Gold to continue its bullish show
Gold would continue to enjoy the status of a safe haven during the current economic turmoil, analysts said. The view, however, comes with a rider. Intermittent flow of good news and rumours typical to the gold markets will ensure that the gold prices that have recently adopted a less aggressive course find support at $930 an ounce or $880 an ounce levels.
Yesterday, the Gold futures contract meant for expiry in June at Dubai Gold and Commodities Exchange (DGCX) traded at $941.76 an ounce.
Gold recorded an intra day high of $945 an ounce and a low of $ 940 an ounce. On the Commodities Exchange in New York, gold yesterday recorded a spot price of $943.50 an ounce. Gold for delivery in April stood beyond $944.10 an ounce.
The prices made a high last week of $955.60 (contracts for delivery in June) an ounce. The prices began declining since the last week, triggering fears that they will find support at $930 an ounce or at even lower prices.
Following are the factors driving the correction in the gold markets. One, the IMF wants to dispose about 140 metric tonnes of gold in the markets to raise some cash it desperately needs. Secondly, the central banks are waiting to sell their annual quota of gold and the deadline of a mutual agreement under which they are allocated their sale quotas is approaching closer. And third, the one that has had the most immediate impact, there is news that Japan has just given a huge aid to Sri Lanka and the amount has been paid in gold.
"There is a selling pressure from IMF. There is news that IMF may sell gold at any point of time," said Sajith Kumar PK, Vice-President, JRG Metals and Commodities, UAE.
Gold prices slipped on Friday after the news that the United States was working on a programme to subsidise mortgages for investors before they fall into loan arrears. Analysts say that if the gold prices decline by $15 it can assumed that it has taken a bearish trend. "As of now, it still maintains a bullish trend," said Anoop P S, General Manager, UAE operations, JRG capital.
There is not significant difference between spot and future gold prices and the difference, which if it exists, comes in due to the dollar prices.
"The basic difference the spot prices and future prices is the dollar spending. The borrowing cost of the dollar reflects in the future price. On other commodities like crude oil, you have factors like storage costs that add up to future costs. Gold prices, therefore, look balanced," said Ole S Hansen, a senior commodities analyst with Denmark-based Saxo Bank.
Hansen said gold's importance has enhanced during the current crisis. "It will be right argument to make that gold has developed an inverse relationship with the economy. When the economy improves, there are a lot of other investment opportunities that will emerge. Whereas gold will be safe haven for investors if the crisis continues to deepen," he said.
Gold is being used to hedge against future inflation, worries about massive budget deficits and that low short-term interest rates makes it cheaper to hold than previously, Hansen said.
Merrill Lynch CIO Gary Dugan recently told journalists in Dubai that he fears the gold prices would rise as high as $1,500 an ounce in 15 months time. Dugan said such a phenomenon would mean that the economy has worsened and that the investors have lost the confidence to invest in other commodities. "More and more people are buying gold," he said.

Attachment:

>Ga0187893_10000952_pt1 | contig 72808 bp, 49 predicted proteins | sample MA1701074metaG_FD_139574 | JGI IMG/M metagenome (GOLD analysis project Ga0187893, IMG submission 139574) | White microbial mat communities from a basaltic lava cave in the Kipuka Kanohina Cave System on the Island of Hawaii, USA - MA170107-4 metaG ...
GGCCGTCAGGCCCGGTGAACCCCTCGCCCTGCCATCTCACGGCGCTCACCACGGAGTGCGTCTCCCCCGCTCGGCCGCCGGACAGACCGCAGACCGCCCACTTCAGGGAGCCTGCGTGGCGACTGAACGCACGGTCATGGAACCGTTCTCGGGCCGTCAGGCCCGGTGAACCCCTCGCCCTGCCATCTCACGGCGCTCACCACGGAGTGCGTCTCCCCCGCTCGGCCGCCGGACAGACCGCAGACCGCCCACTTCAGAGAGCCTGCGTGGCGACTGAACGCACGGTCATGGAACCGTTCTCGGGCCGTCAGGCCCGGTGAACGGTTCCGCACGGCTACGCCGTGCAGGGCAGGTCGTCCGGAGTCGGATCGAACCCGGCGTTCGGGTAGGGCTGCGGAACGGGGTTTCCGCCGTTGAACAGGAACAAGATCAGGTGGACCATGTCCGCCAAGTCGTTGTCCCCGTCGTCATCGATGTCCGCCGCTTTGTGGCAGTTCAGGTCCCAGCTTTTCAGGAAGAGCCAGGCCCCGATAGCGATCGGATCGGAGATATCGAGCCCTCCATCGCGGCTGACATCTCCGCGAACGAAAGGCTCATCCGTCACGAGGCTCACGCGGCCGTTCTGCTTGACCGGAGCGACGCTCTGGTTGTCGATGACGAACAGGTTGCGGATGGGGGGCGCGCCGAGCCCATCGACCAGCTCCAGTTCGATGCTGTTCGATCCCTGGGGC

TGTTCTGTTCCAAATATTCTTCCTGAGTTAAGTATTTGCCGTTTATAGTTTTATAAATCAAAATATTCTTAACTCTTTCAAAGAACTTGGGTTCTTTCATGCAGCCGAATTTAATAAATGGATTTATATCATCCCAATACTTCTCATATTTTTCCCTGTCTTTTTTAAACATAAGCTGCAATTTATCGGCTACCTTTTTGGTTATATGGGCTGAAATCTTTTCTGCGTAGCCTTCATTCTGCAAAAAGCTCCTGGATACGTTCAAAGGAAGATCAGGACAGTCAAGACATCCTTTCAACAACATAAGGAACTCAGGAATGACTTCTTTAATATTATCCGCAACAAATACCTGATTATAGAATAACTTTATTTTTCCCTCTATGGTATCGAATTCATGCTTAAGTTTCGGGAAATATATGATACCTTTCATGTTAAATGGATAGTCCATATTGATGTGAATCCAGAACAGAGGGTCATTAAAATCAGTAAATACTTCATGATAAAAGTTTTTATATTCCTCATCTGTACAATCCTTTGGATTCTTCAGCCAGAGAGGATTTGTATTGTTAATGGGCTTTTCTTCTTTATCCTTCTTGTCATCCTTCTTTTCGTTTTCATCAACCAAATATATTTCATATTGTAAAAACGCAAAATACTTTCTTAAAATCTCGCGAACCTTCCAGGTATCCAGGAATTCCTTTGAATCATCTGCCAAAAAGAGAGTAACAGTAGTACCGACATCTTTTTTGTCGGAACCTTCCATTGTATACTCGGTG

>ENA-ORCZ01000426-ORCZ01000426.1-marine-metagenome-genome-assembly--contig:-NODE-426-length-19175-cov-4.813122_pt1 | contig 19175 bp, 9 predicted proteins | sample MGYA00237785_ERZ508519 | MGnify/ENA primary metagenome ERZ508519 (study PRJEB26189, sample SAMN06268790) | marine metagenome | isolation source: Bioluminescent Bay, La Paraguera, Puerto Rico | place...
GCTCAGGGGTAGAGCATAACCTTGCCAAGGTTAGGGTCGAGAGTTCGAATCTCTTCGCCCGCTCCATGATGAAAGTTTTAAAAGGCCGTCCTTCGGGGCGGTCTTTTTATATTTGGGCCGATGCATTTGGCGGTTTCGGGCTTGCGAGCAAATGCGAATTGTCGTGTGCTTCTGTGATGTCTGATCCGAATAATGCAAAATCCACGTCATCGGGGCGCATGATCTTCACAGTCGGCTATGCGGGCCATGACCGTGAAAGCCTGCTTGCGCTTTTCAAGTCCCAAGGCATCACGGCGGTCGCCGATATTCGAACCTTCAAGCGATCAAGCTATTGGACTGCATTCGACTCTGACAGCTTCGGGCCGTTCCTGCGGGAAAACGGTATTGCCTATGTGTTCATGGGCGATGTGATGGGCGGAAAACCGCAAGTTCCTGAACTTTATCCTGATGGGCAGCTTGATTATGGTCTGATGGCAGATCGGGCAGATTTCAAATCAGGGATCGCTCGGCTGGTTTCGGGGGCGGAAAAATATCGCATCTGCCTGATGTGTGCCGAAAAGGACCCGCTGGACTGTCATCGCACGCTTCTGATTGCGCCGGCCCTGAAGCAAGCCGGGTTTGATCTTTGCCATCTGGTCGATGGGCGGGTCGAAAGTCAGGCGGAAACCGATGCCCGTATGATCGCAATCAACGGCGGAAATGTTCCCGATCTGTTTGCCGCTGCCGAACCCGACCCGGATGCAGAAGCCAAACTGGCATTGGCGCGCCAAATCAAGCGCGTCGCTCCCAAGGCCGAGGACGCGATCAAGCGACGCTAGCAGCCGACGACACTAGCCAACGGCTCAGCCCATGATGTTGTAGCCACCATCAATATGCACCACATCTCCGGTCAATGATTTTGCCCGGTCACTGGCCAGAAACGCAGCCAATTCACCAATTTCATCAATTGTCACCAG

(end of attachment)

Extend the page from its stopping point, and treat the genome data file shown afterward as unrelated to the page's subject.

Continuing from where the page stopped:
Gold market watchers are keeping a close eye on the date September 26, 2009. That is when the current European Central Bank Gold Agreement (CBGA) expires.
According to IMF, the official gold reserves (including those of IMF and BIS) amounted to around 35,580 tonnes at the end of 1990. By mid-2008, this had reduced to around 29,780 tonnes, a 16 per cent fall. The vast majority of the 5,800 tonnes reduction was due to sales by European central banks, notably signatories to the two central bank gold agreements (CBGA 1 and CBGA 2) whose reported holdings reduced by over 5,500 tonnes.
The reason, said Sajith, was that European Central Banks own gold as a reserve asset. Indeed, the signatories of the first Central Banks Gold Agreement (CBGA) controlled 43.6 per cent of the world's official gold reserves, according to the World Gold Council. The second CBGA was then signed in 2004 and limited sales to a maximum of 500 tonnes per year over five years (2,500 tonnes over the length of the agreement). And with the expansion of the European Union since then, CBGA signatories now control 46.1 per cent of world-government gold reserves.
The CBGA was signed earlier to control the flow of gold into the markets and in all likelihood will be extended beyond the September 26 deadline, Sajith said.
There is a likelihood that the central banks will sell lesser amount of gold this year. "The other assets are simply not reliable. Gold is now accessible to retail investors in a way it wasn't in 1999. ETFs now own over 1,000 tonnes of gold. Gold ownership among private investors has also enhanced due to initiatives like GoldMoney. There are buyers looking for gold and wanting to shed other investments. So, it is not mere speculation that central banks will hold their gold this year," an analyst said. "As competition emerges among nations to devaluate their currency, we think gold will become much more desirable as a reserve asset worth owning, not selling for cash," he added.
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